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In order to this, I shall make it my endeavour, by the blessing of God, to put in practice the following Resolutions.


I am resolved, if possible, to redeem my time past, by using a double diligence for the future, to employ and improve all the gifts and endowments, both of body and mind, to the glory and service of my great Creator

TIME, health, and parts, are three precious talents, generally bestowed upon men, but seldom improved for God. To go no farther than myself; how much time and health have I enjoyed by God's grace? and how little of it have I laid out for his honour? On the contrary, how oft have I offended, affronted, and provoked him, even when he has been courting me with his favours, and daily pouring forth his benefits upon me? This, alas is a sad truth, which whensoever I seriously reflect upon, I cannot but acknowledge the continuance of my life as the greatest instance of God's mercy and goodness, as well as the greatest motive to my gratitude and obedience. In a due sense, therefore, of the vanities and follies of my younger years, I desire to take shame to myself for what is past, and do, this morning, humbly prostrate myself before the throne of grace, to implore God's pardon, and to make solemn promises and resolutions, for the future, to cast off the works of darkness, and to put on the armour of light; and not only so, but to redeem the precious minutes I have squandered away, by husbanding those that remain to the best advantage. I will not trifle and sin away my time in the pleasures of sense, or the impertinencies of business, but shall always employ it in things that are necessary and useful, and proportion it to the weight and importance of the work or business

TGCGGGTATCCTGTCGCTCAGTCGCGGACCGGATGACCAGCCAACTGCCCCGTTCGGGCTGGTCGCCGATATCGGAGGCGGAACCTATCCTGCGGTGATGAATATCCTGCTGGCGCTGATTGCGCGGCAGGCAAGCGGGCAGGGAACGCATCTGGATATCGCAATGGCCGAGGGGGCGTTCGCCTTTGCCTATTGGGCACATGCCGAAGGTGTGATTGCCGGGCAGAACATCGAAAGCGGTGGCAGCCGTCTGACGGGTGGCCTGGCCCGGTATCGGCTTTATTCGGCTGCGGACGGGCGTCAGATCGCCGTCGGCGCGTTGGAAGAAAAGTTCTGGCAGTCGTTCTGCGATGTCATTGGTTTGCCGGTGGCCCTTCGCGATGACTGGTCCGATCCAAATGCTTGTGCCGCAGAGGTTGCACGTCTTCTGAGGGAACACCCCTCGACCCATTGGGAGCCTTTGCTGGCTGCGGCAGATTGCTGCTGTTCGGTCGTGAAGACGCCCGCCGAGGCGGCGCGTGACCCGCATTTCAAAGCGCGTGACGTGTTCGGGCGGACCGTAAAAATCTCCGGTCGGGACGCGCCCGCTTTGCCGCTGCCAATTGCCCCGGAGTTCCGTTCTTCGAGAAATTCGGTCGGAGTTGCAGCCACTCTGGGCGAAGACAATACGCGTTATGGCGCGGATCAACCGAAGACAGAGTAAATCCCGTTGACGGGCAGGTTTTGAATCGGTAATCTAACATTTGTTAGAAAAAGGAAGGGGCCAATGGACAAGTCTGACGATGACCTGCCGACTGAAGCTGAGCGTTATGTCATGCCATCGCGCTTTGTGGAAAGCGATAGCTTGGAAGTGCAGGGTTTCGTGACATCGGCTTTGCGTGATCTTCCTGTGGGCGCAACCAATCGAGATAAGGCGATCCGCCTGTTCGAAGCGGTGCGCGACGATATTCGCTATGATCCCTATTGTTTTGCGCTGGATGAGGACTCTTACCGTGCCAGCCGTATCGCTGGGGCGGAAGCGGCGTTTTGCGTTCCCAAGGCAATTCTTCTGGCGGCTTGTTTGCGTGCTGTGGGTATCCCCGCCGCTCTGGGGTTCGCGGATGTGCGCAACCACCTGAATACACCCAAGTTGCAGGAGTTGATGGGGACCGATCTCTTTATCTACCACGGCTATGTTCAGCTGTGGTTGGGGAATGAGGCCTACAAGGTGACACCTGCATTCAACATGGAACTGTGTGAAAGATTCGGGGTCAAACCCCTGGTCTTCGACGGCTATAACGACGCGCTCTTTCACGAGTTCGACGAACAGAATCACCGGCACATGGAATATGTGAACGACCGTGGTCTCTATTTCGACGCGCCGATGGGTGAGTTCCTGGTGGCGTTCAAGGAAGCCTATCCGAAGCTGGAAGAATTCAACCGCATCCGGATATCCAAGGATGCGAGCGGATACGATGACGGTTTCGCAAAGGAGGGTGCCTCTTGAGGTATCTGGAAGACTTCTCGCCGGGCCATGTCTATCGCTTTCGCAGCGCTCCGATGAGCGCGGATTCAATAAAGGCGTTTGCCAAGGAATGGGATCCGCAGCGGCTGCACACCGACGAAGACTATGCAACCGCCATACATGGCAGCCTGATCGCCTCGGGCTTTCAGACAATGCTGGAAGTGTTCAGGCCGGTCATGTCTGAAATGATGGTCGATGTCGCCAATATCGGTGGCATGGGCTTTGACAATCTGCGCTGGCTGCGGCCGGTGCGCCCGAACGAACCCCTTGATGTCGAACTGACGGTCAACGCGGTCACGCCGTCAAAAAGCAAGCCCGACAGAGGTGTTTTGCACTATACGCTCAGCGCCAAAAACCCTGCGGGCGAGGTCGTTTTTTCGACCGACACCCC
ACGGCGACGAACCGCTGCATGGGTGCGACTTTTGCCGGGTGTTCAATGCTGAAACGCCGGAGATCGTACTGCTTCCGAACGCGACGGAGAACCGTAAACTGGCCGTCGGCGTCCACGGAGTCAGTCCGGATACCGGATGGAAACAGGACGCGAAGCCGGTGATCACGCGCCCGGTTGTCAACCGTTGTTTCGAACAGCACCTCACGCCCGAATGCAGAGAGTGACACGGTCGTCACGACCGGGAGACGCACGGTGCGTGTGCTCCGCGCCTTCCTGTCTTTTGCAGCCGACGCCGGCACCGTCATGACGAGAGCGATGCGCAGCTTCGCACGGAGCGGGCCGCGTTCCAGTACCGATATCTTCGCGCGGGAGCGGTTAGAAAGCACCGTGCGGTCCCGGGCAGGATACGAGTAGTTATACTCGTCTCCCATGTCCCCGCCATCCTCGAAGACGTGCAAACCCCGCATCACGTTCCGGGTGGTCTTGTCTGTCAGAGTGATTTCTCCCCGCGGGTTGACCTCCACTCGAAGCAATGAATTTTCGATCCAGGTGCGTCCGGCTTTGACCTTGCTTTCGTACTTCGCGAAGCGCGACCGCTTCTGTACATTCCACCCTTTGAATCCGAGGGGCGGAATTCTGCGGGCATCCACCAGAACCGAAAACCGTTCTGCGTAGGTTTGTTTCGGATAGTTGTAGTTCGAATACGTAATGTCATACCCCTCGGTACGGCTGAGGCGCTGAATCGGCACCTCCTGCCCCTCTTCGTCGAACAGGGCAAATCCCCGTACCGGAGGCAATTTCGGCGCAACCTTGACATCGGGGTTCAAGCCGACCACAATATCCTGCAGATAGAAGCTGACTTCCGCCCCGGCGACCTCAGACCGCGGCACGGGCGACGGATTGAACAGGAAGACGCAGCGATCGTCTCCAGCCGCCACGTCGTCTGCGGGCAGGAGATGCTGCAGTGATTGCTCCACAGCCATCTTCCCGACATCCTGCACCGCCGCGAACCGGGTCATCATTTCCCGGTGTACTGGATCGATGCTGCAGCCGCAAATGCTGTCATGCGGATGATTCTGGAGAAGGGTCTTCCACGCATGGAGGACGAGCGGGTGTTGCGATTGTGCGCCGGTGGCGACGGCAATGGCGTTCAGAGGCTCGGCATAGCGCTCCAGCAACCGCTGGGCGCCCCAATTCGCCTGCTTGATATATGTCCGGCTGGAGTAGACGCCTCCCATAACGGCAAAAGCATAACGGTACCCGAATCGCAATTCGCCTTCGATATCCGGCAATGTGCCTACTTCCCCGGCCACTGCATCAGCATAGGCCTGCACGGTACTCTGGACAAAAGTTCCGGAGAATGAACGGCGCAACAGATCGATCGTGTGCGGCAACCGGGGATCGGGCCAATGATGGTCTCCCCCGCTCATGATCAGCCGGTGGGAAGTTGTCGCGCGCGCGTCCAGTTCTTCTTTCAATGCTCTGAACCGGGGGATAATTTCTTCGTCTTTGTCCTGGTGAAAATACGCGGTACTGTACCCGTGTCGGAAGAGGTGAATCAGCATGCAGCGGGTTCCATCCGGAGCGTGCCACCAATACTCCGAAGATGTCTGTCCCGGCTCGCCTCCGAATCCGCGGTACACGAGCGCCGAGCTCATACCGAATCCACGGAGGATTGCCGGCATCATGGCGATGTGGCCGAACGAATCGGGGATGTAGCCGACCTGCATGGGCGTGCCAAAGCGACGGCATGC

I engage myself in; allotting such a part of it for this business, and such a part for that, so as to leave no intervals for unlawful or unnecessary actions to thrust themselves in, and pollute my life and conversation.

For, since it has pleased God to favour me with the blessing of health, and I am not certain how soon I may be deprived of it, and thrown upon a bed of sickness, which may deprive me of the use of my reason, or make me incapable of any thing else but grappling with my distemper; it highly concerns me to make a due use of this blessing, while I have it; to improve these parts and gifts that God has endowed me with to the manifestation of his glory, the salvation of my soul, and the public good of the community whereof I am a member.

To these ends, it will be requisite for me frequently to consider with myself, which way my weak parts may be the most usefully employed, and to bend them to those studies or actions, which they are naturally the most inclined to and delighted in, with the utmost vigour and application; more particularly, in spiritual matters, to make use of all opportunities for the convincing others of God's love to them, and their sins against God, of their misery by nature, and happiness by Christ; and when the truth of God happens to be any ways traduced or opposed, to be as valiant in the defence of it, as its enemies are violent in their assaults against it. And as I thus resolve to employ my inward gifts and faculties for the glory and service of God; so,